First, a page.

Bryn E Ford
The Roman unification of the Italian peninsula was more than just a military process. The integration of its fractious nations and disconnected regions into a common polity required an imaginative shift as well as political transformation. Recently, scholars have connected this process to the explosion of literary interest in the Italian countryside during the first century B.C. Roman literature promoted integration by creating a sense of “ecological unity” (Ando 2016), the idea that the entire peninsula was characterized by shared environmental characteristics (Dench 2005, Roth 2007, Spencer 2010). Separately, scholars have emphasized local agency in the integration process, arguing that regional elites actively began to think of themselves as part of a unified tota Italia (Bradley 2000, Carlà-Uhink 2017). This paper connects these two strands of scholarship by examining how elites in one region reimagined their heterogeneous countryside to fit the emerging pan-Italian discourse. It argues that the degree of agency enjoyed by regional elites prompted a multiplicity of cultural responses to this overarching ideology.
The area of the central Apennines inhabited by the Paeligni presented a challenge to the idea of ecological unity. It was a patchwork of upland environments: wide basins suitable for cool-climate farming, high plateaus used for seasonal pasturing, and montane forests used for foraging, hunting, and timber. This diversity contrasted with the developing literary image of the Italian countryside, which was closely focused on low-elevation agricultural products like vines and olives. Paelignian elites, increasingly enmeshed with the Roman aristocracy in the wake of the Social War, sought to resolve this sense of dissonance and developed a variety of strategies to do so.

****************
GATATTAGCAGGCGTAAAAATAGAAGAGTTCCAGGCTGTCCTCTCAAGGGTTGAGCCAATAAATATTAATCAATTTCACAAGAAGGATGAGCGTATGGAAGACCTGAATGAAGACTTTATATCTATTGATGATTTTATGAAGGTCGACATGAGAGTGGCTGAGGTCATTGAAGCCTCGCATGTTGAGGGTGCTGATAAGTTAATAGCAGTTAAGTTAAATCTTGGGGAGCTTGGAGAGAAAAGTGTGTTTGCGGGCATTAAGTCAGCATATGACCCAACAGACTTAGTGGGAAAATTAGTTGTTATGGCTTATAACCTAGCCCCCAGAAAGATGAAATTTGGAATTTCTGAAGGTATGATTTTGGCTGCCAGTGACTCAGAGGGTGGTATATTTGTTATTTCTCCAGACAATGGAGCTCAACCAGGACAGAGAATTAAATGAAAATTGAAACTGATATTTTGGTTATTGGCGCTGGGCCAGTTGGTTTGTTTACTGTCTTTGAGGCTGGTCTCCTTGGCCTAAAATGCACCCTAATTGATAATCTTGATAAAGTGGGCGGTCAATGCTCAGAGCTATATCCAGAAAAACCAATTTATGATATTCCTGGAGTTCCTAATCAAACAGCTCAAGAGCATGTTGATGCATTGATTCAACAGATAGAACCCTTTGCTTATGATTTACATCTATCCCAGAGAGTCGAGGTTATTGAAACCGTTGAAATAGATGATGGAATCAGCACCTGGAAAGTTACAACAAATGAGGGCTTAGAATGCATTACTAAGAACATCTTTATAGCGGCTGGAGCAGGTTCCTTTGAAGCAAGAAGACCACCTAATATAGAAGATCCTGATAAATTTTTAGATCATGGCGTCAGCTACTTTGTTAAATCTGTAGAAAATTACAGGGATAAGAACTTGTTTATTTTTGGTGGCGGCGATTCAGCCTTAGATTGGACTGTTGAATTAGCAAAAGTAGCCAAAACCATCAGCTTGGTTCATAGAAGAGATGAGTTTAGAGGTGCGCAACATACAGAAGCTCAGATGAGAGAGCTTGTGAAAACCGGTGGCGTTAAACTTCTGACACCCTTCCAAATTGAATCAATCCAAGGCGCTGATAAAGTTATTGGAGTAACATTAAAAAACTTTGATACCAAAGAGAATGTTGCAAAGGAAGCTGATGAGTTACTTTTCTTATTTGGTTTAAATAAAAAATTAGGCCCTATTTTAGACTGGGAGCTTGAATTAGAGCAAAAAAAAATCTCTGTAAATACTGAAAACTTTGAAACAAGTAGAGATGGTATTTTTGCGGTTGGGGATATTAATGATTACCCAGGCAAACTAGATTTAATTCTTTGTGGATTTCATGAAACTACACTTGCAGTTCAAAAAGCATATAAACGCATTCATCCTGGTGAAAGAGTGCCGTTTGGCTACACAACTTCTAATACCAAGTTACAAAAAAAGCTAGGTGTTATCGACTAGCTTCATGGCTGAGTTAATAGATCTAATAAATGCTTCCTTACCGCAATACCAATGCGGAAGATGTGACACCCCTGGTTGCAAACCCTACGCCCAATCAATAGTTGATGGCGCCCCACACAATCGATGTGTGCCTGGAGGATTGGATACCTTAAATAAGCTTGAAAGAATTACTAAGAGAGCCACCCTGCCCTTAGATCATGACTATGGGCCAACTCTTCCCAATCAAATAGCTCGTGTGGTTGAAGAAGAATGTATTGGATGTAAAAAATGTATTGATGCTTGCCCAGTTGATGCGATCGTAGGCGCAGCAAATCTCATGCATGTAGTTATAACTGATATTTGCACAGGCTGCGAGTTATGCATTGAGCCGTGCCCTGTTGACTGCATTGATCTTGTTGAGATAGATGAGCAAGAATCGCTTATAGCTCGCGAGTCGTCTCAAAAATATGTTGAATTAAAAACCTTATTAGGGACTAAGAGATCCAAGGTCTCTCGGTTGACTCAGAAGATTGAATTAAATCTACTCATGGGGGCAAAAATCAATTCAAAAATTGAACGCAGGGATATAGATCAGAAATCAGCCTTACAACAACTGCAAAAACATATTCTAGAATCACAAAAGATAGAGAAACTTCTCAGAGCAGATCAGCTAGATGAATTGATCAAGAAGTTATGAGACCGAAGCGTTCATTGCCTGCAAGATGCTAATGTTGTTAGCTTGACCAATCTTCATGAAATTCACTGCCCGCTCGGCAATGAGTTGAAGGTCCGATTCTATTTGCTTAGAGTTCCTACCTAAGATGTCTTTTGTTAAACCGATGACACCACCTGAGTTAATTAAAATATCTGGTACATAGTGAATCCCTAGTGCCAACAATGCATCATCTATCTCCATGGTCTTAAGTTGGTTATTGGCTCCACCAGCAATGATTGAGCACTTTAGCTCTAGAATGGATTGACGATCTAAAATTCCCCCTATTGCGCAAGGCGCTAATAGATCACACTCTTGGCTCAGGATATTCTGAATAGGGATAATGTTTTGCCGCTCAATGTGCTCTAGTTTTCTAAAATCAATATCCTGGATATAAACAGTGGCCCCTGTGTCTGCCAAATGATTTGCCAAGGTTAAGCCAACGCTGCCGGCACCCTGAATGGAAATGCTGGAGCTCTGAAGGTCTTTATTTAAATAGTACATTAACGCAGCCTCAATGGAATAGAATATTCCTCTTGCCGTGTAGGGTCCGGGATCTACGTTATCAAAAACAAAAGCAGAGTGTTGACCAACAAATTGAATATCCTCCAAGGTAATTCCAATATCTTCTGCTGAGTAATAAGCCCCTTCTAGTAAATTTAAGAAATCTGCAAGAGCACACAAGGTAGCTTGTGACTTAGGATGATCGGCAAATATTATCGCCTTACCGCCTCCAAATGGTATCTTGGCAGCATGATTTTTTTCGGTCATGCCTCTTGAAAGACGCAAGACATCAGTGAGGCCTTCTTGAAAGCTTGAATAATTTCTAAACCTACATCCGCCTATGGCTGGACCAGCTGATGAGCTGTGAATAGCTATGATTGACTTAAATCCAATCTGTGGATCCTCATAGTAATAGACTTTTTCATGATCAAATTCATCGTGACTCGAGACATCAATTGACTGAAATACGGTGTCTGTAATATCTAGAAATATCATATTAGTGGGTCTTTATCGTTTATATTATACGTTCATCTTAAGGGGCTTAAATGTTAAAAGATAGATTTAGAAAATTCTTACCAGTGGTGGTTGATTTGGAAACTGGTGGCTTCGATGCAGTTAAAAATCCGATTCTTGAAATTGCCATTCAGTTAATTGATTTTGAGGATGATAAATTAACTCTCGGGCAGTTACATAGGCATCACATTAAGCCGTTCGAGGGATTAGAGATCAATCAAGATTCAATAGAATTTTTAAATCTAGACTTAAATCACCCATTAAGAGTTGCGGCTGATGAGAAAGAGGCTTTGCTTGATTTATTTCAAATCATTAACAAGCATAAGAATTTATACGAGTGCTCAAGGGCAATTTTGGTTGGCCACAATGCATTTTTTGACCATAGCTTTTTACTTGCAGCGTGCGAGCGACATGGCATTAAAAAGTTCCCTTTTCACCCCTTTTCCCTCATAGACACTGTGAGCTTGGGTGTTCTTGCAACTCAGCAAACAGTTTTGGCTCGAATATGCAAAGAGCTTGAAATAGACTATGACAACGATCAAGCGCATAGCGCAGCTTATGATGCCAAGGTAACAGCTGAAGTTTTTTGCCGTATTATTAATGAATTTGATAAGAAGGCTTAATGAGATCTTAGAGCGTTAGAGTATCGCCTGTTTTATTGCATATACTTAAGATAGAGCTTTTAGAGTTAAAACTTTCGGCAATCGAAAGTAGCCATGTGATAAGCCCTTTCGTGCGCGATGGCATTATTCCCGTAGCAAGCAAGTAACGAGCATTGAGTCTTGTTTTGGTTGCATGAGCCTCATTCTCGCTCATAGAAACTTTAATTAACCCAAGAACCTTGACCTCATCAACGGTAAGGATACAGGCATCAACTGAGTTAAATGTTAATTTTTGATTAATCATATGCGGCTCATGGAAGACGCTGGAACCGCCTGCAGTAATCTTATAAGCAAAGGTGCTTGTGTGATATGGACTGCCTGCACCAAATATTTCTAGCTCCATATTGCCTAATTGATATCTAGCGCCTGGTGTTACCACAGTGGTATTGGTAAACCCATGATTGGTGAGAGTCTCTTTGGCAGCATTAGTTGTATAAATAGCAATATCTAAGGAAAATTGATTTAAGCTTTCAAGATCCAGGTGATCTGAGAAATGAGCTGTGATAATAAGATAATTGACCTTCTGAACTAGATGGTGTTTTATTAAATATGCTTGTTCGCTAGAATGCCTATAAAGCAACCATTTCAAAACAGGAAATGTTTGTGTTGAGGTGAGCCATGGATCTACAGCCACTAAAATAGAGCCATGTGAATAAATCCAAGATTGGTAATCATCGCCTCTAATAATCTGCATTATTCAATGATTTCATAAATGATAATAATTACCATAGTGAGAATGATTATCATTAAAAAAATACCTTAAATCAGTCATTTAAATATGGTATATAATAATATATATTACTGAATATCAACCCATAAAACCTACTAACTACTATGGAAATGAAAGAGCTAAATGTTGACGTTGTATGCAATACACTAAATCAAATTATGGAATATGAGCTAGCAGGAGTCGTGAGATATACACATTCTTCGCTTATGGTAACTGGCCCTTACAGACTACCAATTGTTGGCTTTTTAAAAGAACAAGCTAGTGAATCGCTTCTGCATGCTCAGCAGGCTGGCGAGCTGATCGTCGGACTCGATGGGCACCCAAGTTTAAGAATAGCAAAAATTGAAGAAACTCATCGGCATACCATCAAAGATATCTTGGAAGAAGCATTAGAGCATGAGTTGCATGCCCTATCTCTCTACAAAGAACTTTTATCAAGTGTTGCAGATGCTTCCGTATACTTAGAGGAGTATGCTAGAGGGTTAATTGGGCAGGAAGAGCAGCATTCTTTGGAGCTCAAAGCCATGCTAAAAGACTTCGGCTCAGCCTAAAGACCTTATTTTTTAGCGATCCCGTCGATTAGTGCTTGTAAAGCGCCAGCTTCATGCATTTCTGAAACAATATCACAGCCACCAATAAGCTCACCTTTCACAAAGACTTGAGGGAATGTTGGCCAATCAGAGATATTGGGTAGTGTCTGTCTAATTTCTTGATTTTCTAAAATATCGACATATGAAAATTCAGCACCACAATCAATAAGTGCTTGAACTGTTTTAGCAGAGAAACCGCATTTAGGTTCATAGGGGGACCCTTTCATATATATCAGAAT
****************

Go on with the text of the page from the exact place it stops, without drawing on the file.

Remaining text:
Ovid, who promoted himself as a Paelignian entirely at home in Roman high society, adopted one strategy to match his homeland to the literary ideal. His poetic descriptions of the region (particularly Am. 2.16) highlight features like wheat fields and olive groves, but noticeably omit the sheep and cattle that were arguably more characteristic of the region. His work is not, however, simply a genre whitewashing of local reality. More subtly, Ovid picks out distinctive technological elements of the local landscape, like its unusually substantial irrigation systems, and presents them as evidence of Roman hegemony. The Paelignian region, he suggests, was Italian not just by virtue of its appearance and economy but also by its subjection to Roman engineering power.
Ovid’s approach was not, however, that of all elite Paelignians. Another strategy is evident in an early imperial relief from Sulmona, which depicts a shepherd’s flock alongside a scene of viticultural production. The commissioner of this relief, likely the proprietor of a mixed agricultural-pastoral operation, does not suppress the distinctively montane practice of large-scale pastoralism. Instead, he builds the region’s characteristic economic mix into a more capacious understanding of the Italian countryside, defined not by particular crops but by the general trait of immense productivity. The different approaches taken by these two Paelignian figures therefore show that there could be significant variegation in the process of elite assent to Roman cultural power.